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Life on the Island: What It’s Taught Me

By 3 min read 2

Time is an unstoppable force. Even as I write this article the clock is ticking on the time I have left here. The moments that steadily accumulated have transformed me. It’s in our nature to change, and I feel as if Japan was a catalyst to my change. I’m not at all the same person that I was a few years ago. Here are the things I learned during my time here, which helped me become a better person.

1. Watch and Listen

And then listen some more. One of the challenges of living in high context society is that things aren’t often stated in the most obvious ways. Learning how to “read the air”—as it is often said in Japanese—proved to be quite difficult when I first arrived here. It frustrated me; this roundabout way of communication. It was everywhere, and at times I felt like I couldn’t have a real conversation with anyone beyond my group of gaijin friends.

But as I learned the language, and got a deeper understanding of the culture, I started to see the beauty of saying things without really saying them. The humor in having a mutual understanding with someone through just a few shared facial expressions. I learned how to listen not just with my ears, but with my eyes too.

2. Peace is Possible

Growing up, really unbeknownst to me, I had developed a belief that crime and violence were inherent aspects of society. Maybe it was all that 6 o’clock news that my parents watched religiously. Whatever it was, I couldn’t see things changing for a while.

But then I came here.

And there was never a moment in Japan where I felt in an unsafe situation. Day or night, alone or with friends, in any part of any city; anywhere. It was such weird and liberating feeling. And on top of that, there have been times where I’ve lost things—in restaurants, in trains, on the streets—and they always come back to me! I even know a friend who lost a laptop on the train (don’t even ask how) and it was returned to him, untampered.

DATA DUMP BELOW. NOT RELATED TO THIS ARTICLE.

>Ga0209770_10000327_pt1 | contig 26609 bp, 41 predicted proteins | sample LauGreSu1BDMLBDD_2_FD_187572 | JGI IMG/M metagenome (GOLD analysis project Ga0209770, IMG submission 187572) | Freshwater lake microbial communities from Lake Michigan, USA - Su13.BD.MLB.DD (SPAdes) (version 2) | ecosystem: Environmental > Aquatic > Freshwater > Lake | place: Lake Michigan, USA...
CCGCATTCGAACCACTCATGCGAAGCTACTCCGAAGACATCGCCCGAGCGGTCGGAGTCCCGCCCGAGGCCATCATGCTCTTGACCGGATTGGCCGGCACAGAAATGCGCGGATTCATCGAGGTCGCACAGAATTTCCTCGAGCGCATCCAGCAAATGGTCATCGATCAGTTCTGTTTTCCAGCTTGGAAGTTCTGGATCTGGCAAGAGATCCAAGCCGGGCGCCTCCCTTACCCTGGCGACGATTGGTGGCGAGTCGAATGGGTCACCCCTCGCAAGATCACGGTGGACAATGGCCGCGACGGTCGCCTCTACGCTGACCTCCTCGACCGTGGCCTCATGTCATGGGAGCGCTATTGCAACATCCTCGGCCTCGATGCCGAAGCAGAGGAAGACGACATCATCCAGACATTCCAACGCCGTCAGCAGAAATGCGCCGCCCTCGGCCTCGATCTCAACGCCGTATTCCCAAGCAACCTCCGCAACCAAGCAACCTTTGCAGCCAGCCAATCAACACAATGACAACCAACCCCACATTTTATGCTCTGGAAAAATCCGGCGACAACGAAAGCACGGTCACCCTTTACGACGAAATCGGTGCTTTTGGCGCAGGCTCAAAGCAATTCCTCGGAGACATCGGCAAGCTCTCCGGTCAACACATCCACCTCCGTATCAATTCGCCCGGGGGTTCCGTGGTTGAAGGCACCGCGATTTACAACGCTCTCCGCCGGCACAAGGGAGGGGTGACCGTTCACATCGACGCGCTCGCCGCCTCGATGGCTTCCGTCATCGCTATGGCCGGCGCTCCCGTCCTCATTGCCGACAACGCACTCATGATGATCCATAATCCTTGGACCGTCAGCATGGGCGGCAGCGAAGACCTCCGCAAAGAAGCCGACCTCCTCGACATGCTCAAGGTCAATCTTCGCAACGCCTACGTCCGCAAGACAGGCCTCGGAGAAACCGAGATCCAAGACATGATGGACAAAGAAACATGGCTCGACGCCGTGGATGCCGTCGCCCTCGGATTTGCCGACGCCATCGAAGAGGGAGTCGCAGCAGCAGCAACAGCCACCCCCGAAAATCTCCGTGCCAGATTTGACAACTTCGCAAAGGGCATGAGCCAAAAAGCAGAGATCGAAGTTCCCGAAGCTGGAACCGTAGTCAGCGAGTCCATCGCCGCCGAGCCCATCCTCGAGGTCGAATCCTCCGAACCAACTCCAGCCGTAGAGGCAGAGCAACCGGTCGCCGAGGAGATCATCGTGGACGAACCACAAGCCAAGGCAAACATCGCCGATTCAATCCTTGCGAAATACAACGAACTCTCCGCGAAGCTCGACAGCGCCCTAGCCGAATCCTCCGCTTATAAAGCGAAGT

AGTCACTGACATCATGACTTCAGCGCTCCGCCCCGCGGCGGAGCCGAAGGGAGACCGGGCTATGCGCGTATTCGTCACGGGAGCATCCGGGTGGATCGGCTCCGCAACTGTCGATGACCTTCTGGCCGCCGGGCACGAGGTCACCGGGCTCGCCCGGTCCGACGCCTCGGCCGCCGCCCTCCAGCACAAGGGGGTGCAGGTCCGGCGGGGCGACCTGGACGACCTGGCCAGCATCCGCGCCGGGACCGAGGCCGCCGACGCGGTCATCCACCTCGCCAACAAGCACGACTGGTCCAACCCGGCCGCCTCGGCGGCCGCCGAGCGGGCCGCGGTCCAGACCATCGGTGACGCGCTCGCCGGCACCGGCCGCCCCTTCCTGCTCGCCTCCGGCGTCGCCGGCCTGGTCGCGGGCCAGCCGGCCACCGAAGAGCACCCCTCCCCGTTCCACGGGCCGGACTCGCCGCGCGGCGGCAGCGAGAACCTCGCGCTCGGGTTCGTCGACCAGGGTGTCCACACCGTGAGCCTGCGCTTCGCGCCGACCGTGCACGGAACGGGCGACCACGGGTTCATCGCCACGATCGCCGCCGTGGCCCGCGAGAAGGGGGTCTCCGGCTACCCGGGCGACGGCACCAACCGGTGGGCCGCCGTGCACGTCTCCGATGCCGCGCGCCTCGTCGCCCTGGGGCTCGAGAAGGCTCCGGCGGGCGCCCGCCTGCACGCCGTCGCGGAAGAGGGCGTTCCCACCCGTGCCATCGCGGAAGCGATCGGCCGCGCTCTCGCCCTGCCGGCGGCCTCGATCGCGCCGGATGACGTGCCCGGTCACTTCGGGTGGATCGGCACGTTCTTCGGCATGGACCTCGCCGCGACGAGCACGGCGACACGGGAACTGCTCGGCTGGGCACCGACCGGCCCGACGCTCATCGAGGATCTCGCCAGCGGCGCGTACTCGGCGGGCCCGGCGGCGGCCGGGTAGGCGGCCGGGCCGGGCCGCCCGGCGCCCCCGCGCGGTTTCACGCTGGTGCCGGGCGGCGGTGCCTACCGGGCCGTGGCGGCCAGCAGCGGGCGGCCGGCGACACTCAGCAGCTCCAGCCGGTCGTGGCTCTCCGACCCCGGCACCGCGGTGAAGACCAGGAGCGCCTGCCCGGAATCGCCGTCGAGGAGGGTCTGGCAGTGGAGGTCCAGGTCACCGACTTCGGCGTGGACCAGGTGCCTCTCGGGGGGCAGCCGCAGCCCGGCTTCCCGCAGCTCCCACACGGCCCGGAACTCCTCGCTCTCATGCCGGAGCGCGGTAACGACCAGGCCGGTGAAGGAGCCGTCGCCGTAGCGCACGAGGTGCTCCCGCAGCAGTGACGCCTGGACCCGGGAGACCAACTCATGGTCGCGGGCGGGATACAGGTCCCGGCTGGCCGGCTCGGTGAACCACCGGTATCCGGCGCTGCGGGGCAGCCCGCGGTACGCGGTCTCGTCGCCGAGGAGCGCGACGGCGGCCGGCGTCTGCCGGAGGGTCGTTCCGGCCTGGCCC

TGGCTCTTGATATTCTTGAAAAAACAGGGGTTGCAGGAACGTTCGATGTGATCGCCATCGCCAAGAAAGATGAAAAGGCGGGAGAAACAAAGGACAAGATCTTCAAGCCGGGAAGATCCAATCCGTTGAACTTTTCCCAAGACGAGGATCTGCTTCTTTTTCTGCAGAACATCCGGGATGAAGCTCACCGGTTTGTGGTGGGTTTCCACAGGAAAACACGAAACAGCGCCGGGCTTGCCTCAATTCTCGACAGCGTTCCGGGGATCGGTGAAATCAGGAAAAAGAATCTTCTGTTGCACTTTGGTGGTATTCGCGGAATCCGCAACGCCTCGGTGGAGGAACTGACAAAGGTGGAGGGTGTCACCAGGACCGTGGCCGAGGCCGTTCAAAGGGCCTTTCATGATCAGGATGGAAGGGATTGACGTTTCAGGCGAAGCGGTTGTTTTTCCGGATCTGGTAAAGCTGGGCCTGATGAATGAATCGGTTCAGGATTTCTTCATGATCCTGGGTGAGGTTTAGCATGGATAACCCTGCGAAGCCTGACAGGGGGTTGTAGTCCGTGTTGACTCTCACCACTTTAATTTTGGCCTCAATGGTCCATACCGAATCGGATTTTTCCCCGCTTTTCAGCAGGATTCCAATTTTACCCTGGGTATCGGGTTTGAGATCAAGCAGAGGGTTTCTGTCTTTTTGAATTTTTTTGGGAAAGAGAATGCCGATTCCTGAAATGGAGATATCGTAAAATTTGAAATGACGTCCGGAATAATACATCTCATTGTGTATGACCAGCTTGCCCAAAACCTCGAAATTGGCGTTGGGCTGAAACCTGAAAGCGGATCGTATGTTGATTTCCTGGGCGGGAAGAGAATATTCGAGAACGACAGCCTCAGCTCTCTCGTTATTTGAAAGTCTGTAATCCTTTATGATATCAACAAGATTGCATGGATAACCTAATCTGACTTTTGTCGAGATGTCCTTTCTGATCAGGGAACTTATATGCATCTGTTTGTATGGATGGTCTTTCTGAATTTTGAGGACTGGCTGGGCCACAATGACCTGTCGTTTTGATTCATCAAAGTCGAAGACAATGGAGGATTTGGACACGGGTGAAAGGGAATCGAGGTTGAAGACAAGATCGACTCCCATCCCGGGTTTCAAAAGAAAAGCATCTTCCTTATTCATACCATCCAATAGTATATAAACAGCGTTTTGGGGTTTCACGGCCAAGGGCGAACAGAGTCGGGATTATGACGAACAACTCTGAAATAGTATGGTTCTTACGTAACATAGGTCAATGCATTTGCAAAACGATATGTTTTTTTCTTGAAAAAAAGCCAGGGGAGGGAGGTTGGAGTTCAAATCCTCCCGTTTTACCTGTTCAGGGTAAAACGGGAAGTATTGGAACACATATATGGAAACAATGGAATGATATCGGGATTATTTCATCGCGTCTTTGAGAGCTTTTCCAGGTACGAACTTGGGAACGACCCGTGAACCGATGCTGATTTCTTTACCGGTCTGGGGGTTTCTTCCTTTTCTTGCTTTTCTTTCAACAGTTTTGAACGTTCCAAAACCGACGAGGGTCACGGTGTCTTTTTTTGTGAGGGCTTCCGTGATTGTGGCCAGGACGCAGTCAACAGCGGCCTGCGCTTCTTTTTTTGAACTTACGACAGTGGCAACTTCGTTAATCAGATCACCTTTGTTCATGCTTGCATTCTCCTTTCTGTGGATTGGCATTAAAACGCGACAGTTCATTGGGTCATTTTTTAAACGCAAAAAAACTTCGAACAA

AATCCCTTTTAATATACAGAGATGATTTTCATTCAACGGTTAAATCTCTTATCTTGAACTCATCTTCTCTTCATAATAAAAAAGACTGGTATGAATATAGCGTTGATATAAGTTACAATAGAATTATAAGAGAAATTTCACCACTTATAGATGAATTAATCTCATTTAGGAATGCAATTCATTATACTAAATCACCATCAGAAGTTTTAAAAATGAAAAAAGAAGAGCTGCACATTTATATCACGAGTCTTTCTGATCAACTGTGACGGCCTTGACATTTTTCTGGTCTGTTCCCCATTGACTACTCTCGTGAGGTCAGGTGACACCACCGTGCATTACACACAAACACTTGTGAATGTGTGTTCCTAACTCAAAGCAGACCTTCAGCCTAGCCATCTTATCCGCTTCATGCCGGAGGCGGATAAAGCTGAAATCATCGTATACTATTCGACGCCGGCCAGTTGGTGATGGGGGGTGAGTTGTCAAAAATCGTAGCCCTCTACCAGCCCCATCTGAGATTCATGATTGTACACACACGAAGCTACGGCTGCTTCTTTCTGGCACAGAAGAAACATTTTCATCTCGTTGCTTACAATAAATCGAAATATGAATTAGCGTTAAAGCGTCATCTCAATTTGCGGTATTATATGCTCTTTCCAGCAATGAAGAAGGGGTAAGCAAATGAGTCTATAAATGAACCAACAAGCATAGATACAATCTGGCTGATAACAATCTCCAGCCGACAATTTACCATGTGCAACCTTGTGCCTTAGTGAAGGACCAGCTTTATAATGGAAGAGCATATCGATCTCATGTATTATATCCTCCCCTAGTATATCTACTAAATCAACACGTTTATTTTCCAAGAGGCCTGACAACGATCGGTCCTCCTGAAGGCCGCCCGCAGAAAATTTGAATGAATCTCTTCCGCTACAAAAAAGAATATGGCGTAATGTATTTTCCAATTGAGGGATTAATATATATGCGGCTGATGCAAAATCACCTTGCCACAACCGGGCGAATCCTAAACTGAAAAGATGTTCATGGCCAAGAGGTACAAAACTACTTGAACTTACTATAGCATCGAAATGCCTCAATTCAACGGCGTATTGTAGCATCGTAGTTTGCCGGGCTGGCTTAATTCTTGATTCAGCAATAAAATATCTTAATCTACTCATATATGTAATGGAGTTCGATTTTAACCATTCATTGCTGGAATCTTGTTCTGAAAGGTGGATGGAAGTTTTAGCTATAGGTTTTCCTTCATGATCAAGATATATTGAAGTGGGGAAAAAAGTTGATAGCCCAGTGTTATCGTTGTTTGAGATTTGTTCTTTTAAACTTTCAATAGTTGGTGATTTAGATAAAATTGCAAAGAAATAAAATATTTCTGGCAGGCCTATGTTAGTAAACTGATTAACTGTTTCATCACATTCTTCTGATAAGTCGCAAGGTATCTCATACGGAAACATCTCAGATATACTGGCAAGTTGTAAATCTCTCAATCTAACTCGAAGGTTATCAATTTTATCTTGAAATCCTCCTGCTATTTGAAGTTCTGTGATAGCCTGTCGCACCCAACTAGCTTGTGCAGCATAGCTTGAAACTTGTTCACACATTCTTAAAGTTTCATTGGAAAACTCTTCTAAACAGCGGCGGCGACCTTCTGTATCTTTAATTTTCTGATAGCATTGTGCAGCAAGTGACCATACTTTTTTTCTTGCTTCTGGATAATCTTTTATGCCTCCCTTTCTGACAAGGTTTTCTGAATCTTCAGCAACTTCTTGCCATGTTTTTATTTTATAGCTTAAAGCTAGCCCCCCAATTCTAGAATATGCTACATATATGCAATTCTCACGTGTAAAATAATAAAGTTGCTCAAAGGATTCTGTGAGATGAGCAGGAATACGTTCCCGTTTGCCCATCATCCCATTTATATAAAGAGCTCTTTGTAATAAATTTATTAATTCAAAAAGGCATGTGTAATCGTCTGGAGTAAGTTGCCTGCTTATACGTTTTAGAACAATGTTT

These things, plus the countless random acts of kindness I received over the years has showed me that my own hometown can change for the better. It may take some time, but if one place in the world can figure this out, I’m optimistic that others will catch up.

3. Minimalism

Long story short, we can survive on much less than we think. I thought I was gonna die from starvation after my first meal in Japan! All the food portions were tiny by American standards. But now my body is just used to it. I no longer eat like a pig and then feel guilty about the leftovers. Nor do I feel stuffed and want to roll into my bed soon after a meal. It’s the perfect balance.

The idea of minimalism crosses over into living space as well. Closet space is limited, kitchen space, resting space, etc. is reduced even in a particularly spacious apartment. So you find new ways to store things. You get rid of stuff. You learn how to acquire just those things that you need.

I’m really going to miss this beautiful country. I still can’t believe that I’ll be gone from here in just two months. I really enjoyed being apart of the wonderful group of unique writers here on GaijinPot. Thanks for reading! If you want to continue following my adventures, please check out my personal blog: talesofaronin.wordpress.com


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